According to an event seven years ago with the Jack Kirby estate, the Hollywood Reporter says that the smart money should be on Disney settling big copyright termination cases over characters like Spider-Man and Thor.
At the time, Disney’s Marvel unit was facing off against the estate of comic book legend Jack Kirby over whether his heirs could terminate a copyright grant and thus reclaim rights on characters including Spider-Man, X-Men, the Incredible Hulk and the Mighty Thor. And, this needs to be stressed: Disney was winning. A federal court ruled in 2011 that Kirby’s contributions as an illustrator between 1958 and 1963 were works made for hire and not eligible for termination. By 2014, the Kirby estate had taken the dispute up to the Supreme Court. And, this also needs to be stressed: The Supreme Court only agrees to review a tiny fraction of cases. And yet, in the face of the improbable — the justices actually intervening and then snapping their fingers like Thanos to change the fate of the Marvel Cinematic Universe — Disney blinked. The company couldn’t take the chance of losing, no matter how small. It settled with Kirby’s estate, with insiders placing the value of the deal at tens of millions of dollars.
Now Disney is facing new copyright termination attempts from the heirs of other comic book authors including Spider-Man co-creator Steve Ditko, and one must wonder whether history will repeat itself. In seeking declaratory relief through preemptive lawsuits filed on Friday, Disney touts the Kirby case as “virtually identical circumstances.” The entertainment giant clearly hopes that judges will come to the same conclusion that the contributions on characters including Iron Man, Loki and Doctor Strange were works made for hire. But even if Disney repeats its success from a decade ago, that would merely mean another trip to the Supreme Court, facing the same calculus as the petition that compelled a settlement seven years ago. So is Disney’s new leadership more risk-tolerant? That’s basically the only reason why these latest copyright terminations wouldn’t settle.
Just Some Guy weighs in with his perspective.
Disney claims that because the freelancing contributions were made at Marvel’s request and expense, they are valid as “work for hire” arrangements, meaning Marvel owned the work.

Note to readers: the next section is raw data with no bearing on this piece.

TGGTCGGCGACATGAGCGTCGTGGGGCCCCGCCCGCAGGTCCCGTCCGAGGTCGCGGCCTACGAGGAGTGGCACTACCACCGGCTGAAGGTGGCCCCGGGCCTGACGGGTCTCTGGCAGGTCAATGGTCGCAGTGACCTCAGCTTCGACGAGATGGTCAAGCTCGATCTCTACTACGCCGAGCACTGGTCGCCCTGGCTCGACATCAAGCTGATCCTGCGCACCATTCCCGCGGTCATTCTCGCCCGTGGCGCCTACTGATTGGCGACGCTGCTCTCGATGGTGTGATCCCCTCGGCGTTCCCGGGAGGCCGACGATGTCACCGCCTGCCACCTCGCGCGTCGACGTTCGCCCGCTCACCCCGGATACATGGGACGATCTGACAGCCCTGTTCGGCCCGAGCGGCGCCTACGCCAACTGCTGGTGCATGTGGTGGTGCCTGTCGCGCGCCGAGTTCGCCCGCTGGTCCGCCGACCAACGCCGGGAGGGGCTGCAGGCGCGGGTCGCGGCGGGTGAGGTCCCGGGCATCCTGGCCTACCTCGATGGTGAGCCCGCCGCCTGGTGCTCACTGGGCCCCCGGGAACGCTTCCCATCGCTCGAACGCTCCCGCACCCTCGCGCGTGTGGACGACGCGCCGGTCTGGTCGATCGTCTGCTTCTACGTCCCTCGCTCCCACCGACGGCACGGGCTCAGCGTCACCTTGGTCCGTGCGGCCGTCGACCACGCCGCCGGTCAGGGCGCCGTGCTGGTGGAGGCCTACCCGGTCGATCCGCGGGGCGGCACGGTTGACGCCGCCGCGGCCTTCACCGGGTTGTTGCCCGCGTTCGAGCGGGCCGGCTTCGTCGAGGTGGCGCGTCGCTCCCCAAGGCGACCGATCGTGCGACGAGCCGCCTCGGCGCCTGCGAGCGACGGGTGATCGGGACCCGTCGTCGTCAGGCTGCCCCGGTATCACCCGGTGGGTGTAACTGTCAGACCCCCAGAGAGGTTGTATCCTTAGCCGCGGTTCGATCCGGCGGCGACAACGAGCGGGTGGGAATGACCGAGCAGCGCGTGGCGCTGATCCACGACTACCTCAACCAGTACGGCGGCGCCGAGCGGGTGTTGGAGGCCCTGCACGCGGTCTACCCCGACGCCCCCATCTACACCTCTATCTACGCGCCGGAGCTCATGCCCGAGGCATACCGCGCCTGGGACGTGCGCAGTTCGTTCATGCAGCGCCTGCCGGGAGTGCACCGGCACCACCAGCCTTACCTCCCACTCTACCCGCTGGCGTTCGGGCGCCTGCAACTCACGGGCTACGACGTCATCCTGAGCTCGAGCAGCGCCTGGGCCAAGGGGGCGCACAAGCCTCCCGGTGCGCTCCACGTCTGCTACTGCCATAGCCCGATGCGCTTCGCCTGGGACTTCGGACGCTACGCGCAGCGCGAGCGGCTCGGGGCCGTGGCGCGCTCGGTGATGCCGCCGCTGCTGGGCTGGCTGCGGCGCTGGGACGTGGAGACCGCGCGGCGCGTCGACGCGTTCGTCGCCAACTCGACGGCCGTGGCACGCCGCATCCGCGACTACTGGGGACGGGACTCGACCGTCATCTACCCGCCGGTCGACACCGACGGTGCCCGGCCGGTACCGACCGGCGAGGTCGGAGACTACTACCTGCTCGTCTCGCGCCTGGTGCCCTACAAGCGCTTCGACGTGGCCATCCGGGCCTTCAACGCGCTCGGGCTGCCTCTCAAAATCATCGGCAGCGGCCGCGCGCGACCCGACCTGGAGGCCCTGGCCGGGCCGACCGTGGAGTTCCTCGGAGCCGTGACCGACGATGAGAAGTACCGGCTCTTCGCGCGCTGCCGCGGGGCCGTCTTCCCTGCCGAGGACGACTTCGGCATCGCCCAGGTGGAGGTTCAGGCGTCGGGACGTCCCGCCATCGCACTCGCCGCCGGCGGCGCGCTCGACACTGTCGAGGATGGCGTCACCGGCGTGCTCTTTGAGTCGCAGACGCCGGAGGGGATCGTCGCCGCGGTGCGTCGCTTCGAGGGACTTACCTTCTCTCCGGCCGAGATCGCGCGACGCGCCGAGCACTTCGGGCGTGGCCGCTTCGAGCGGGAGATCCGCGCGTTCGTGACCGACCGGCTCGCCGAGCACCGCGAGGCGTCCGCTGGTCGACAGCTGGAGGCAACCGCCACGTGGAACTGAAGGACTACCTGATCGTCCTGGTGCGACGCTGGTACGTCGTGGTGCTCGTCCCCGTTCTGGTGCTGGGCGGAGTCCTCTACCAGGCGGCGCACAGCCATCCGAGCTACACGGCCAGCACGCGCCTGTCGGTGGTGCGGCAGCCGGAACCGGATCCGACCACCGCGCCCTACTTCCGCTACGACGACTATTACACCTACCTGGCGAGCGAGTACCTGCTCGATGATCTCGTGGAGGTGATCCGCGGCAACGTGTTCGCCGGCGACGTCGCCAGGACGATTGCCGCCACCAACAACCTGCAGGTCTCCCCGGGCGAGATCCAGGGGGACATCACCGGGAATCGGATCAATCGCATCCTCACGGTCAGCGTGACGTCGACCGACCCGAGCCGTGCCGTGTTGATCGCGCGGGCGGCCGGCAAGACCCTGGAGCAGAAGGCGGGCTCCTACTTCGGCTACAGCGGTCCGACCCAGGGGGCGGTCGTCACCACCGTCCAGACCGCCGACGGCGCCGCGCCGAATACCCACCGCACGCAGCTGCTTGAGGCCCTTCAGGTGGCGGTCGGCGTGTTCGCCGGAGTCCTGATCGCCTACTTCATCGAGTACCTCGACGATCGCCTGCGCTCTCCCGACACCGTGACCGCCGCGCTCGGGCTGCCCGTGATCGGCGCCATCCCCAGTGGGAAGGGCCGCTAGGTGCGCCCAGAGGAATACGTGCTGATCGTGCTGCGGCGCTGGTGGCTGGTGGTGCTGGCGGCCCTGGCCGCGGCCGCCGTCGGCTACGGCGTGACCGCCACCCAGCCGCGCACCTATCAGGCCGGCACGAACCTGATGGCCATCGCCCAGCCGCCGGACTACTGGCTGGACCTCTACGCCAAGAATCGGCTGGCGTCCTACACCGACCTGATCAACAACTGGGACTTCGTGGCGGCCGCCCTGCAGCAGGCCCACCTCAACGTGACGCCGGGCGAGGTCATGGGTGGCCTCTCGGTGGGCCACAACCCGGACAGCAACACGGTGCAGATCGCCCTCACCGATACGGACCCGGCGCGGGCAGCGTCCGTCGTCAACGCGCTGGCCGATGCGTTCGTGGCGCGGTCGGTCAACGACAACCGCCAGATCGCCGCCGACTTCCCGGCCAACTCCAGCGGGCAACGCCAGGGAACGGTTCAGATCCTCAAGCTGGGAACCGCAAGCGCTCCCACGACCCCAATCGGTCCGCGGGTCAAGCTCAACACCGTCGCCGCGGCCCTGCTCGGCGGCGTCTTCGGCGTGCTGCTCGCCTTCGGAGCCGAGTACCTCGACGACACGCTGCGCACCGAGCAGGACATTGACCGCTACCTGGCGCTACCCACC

…these characters were authored by the company, not by individual writers and illustrators. But Disney has a fallback. Even if judges decide Spider-Man, Iron Man, Thor, etc., aren’t works made for hire and can be terminated, these characters would be joint works. Marvel would remain at least a co-owner. (That’s due to past settlements with Lee and Kirby.)
Here’s where it starts getting as trippy as a Doctor Strange story.
Under U.S. copyright law, co-authors are allowed to freely use and license work. They must share revenue with each other, but this means (and Disney consoles itself with the following fact) that whatever happens in court, the comic book author heirs can’t block the making of new movies in the Marvel Cinematic Universe.
While that’s true, there are some caveats that may cause Disney to pause before becoming too overconfident.
It’s no little matter that the MCU films’ revenues are shared. These films cost hundreds of millions of dollars to produce, gross billions of dollars, and are now being used to prop up Disney+, a streaming service. Sharing has ramifications for the entire economic structure of production and distribution, potentially leading to additional legal battles like Scarlett Johansson’s.
The article continues:
…since co-authors are allowed to freely use and license work, that potentially means Patrick Ditko and other Marc Toberoff clients would have the right to license rights to these iconic superheroes to other studios. (Imagine Thor being licensed for a Superman movie. Theoretically, it could happen.)
Third, and perhaps least appreciated of all, is what happens outside of the United States. The termination provisions of U.S. copyright law only impact the domestic market. But foreign copyright laws might come into play if these superhero characters aren’t deemed works made for hire. Some countries aren’t as generous to authors’ heirs as the United States, but some countries are more generous. Take Canada, for instance. The northerly neighbor mandates automatic reversion of the copyright to the estate 25 years after the author’s death. And get this — in Canada, joint owners may not license jointly owned work to others without the consent of the other co-owners. Could a future season of Loki be prevented from showing in Canada? The suggestion of something like this occurring seems crazy and dangerous to even broach, and yet …
Looks like the new owners of Marvel Comics is going to need to consider the inconceivable at some point.